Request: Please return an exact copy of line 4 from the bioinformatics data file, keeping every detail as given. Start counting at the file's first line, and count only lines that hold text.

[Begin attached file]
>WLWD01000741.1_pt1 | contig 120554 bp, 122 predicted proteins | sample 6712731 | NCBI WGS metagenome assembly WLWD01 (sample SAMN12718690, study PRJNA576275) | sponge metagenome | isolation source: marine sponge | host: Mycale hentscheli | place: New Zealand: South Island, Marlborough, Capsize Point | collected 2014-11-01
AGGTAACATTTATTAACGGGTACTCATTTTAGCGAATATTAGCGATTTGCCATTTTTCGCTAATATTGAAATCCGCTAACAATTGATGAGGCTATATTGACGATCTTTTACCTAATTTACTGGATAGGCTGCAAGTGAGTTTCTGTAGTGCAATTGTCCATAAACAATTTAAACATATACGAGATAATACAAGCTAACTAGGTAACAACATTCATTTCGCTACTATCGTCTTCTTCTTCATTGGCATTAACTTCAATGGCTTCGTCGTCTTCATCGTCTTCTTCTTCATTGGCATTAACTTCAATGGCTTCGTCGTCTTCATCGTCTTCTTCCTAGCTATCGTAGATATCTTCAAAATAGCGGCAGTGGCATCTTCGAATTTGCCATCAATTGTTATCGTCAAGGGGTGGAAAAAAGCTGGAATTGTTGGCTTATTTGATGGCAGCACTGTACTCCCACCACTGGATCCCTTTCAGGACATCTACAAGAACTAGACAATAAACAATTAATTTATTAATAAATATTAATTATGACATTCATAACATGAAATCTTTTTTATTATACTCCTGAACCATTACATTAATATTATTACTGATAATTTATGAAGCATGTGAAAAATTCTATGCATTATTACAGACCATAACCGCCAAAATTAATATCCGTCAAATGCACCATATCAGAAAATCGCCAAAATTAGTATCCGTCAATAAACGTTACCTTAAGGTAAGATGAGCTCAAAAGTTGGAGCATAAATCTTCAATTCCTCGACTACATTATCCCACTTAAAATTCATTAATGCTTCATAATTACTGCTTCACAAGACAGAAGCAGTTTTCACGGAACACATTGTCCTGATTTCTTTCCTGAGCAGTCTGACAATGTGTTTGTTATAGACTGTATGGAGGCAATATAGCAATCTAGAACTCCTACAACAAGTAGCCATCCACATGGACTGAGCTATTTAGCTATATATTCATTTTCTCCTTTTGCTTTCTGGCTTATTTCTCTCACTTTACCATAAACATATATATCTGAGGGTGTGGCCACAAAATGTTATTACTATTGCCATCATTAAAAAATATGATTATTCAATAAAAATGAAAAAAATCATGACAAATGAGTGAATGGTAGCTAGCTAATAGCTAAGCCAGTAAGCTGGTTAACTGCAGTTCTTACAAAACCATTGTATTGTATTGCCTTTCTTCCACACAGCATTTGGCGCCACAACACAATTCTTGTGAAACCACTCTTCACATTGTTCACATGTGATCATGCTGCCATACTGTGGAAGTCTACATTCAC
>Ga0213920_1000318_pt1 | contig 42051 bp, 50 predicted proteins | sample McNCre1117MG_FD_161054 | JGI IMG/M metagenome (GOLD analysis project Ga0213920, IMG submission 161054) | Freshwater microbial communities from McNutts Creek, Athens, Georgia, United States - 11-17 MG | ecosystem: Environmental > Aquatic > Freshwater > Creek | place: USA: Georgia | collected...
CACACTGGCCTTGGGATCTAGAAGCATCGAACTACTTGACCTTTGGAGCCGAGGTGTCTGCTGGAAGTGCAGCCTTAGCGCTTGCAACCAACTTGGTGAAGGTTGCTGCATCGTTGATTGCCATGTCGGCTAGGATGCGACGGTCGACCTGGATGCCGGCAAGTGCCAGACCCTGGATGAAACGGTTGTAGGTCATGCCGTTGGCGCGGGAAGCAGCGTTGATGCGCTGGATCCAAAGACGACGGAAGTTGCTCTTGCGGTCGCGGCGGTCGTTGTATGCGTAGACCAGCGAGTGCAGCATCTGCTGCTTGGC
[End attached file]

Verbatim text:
CACACTGGCCTTGGGATCTAGAAGCATCGAACTACTTGACCTTTGGAGCCGAGGTGTCTGCTGGAAGTGCAGCCTTAGCGCTTGCAACCAACTTGGTGAAGGTTGCTGCATCGTTGATTGCCATGTCGGCTAGGATGCGACGGTCGACCTGGATGCCGGCAAGTGCCAGACCCTGGATGAAACGGTTGTAGGTCATGCCGTTGGCGCGGGAAGCAGCGTTGATGCGCTGGATCCAAAGACGACGGAAGTTGCTCTTGCGGTCGCGGCGGTCGTTGTATGCGTAGACCAGCGAGTGCAGCATCTGCTGCTTGGC